The comedian rapist decision has no legal precedent in a federal case, but it does show what can happen when someone is assured by the authorities they won’t be prosecuted for something but then are.

It is a similar situation to what the madam/procurer is facing now.

Bill Cosby

Ghislaine Maxwell

Bill Cosby is a free man after Pennsylvania Supreme Court overturns sex assault conviction

(CNN)Bill Cosby was released from prison Wednesday after Pennsylvania’s highest court overturned his sexual assault conviction, saying the disgraced actor’s due process rights were violated.
The stunning decision in the case of the man once known as “America’s Dad” reverses the first high-profile celebrity criminal trial of the #MeToo era.
The panel of Pennsylvania State Supreme Court judges said in their opinion that a former Montgomery County district attorney’s decision to not prosecute Cosby in 2005 in return for his deposition in a civil case was ultimately used against him at trial.

“In light of these circumstances, the subsequent decision by successor D.A.s to prosecute Cosby violated Cosby’s due process rights,” the judges wrote.

Cosby was sentenced in 2018 to 3 to 10 years in a state prison for drugging and sexually assaulting Andrea Constand at his home in 2004. – Source

Bill Cosby is free; Ghislaine Maxwell should be, too

The Pennsylvania Supreme Court did the right thing when it threw out Bill Cosby’s convictions because prosecutors cheated: They promised Cosby that they would not prosecute him if he would testify in the civil cases against him; based on that promise, Cosby testified and did not invoke his Fifth Amendment right to remain silent. Prosecutors then broke their promise and used Cosby’s statements in those depositions to win a conviction against him.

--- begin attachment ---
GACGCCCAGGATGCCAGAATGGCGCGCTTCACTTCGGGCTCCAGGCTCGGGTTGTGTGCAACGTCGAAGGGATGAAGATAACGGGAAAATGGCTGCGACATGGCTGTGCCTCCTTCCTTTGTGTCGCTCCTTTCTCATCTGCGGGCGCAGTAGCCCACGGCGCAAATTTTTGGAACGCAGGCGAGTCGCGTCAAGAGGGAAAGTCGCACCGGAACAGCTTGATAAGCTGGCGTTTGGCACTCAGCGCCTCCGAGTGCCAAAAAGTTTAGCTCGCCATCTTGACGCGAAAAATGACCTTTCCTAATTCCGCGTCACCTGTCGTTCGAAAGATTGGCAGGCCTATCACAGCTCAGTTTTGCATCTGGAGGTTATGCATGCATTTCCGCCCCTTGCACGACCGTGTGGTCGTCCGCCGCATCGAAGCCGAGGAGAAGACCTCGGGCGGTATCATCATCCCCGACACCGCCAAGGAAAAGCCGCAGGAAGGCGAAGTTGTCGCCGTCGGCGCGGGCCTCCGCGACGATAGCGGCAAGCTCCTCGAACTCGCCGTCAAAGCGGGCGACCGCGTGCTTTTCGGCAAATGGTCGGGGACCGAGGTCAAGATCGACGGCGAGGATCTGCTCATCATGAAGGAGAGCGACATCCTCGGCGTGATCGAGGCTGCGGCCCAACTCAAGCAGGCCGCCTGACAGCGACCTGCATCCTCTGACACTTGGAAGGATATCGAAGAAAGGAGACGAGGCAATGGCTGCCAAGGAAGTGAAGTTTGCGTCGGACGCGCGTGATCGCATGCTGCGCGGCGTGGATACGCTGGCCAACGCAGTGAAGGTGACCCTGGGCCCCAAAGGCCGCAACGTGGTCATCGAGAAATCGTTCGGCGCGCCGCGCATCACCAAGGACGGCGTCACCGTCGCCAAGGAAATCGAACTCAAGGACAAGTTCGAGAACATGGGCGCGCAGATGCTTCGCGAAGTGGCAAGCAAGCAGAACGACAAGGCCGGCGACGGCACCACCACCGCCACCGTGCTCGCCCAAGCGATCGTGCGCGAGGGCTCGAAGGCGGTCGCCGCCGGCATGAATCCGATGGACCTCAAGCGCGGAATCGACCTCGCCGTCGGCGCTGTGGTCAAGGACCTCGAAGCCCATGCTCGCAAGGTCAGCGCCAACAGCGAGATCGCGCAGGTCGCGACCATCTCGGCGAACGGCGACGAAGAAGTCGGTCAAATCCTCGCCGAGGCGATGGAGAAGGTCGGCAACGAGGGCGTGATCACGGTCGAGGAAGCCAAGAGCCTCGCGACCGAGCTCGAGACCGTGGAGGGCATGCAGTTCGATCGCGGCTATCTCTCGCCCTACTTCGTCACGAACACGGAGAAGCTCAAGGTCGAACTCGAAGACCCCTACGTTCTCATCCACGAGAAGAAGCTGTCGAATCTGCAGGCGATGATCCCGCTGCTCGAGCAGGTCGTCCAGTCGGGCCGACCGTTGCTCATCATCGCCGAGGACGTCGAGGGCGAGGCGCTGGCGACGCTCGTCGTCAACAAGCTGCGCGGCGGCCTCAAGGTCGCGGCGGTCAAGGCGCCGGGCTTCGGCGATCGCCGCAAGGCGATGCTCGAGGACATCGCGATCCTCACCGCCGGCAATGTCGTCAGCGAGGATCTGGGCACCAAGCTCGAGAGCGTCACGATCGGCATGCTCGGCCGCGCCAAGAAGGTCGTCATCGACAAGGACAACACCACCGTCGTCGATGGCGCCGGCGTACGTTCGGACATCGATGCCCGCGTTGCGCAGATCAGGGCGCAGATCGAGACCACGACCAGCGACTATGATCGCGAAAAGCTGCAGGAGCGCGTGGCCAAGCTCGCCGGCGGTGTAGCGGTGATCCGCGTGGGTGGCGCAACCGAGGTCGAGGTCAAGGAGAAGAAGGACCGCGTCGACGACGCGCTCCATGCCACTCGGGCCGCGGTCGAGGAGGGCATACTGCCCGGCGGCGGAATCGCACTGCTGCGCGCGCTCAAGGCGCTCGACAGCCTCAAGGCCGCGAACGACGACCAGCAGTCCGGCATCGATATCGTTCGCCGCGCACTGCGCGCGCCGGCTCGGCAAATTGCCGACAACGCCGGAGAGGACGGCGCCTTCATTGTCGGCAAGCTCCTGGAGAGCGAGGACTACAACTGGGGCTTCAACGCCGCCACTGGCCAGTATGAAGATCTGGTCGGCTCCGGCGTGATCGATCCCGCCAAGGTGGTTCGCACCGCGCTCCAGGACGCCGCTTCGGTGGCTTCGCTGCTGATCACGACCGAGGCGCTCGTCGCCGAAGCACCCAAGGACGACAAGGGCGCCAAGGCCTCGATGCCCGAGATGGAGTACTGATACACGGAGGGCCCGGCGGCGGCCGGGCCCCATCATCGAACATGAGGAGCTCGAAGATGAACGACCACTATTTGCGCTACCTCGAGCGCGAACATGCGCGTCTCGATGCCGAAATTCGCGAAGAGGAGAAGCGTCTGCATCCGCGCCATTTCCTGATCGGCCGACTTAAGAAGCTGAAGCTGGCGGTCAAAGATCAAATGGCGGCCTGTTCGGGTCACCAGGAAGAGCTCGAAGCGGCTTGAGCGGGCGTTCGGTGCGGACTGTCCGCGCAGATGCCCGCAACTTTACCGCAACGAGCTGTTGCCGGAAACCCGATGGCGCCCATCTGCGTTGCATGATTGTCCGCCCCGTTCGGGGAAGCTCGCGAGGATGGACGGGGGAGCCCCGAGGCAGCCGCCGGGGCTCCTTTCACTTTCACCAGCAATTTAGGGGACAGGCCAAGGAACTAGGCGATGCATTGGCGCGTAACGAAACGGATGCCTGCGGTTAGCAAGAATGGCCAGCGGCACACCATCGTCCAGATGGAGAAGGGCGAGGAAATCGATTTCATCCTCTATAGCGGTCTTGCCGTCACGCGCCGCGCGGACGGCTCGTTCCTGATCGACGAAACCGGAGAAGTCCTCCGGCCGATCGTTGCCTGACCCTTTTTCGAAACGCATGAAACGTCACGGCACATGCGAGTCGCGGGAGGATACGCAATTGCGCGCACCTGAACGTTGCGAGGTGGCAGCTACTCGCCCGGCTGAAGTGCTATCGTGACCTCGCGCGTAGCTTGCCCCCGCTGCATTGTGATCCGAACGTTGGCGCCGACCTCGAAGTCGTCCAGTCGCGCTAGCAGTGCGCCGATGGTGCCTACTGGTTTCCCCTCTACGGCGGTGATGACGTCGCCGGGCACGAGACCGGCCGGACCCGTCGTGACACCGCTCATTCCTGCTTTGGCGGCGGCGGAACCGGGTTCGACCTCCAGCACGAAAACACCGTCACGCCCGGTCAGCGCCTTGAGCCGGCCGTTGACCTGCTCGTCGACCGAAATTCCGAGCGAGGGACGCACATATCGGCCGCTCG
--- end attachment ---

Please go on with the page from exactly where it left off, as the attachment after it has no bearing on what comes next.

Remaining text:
The state Supreme Court not only acquitted him but barred the prosecutors from retrying him.

The court framed the issue as whether the prosecutor’s “decision not to prosecute Cosby in exchange for his testimony must be enforced against the Commonwealth.” That seems pretty straightforward, right? Even prosecutors should have to live up to their end of a bargain. If a prosecutor promises something, he should be bound by his word — just like the rest of us.

And for 79 pages, the court detailed why prosecutors are no different than any other actor in the justice system. When they make a promise, they have to stick to it.

This opinion and reasoning applies directly to Ghislaine Maxwell’s case.

In her case, Jeffrey Epstein pleaded guilty and struck a bargain with the prosecutors in Miami: In exchange for pleading guilty in state court, the U.S. attorney’s office agreed that it would not prosecute any of his alleged co-conspirators.

There has been quite a bit of criticism of this deal. But it is a contract that Epstein and the government entered into knowingly and voluntarily. And certainly, the government was in the better bargaining position as it is with any criminal defendant.

Maxwell is accused of being one of Epstein’s co-conspirators from 25 years ago. She has declared her innocence and is set to fight the case at trial in November. But she should not have to fight her case at trial and her case should be thrown out, just like Cosby’s has been, because prosecutors promised Epstein when he pleaded guilty that they would not prosecute her. – Source

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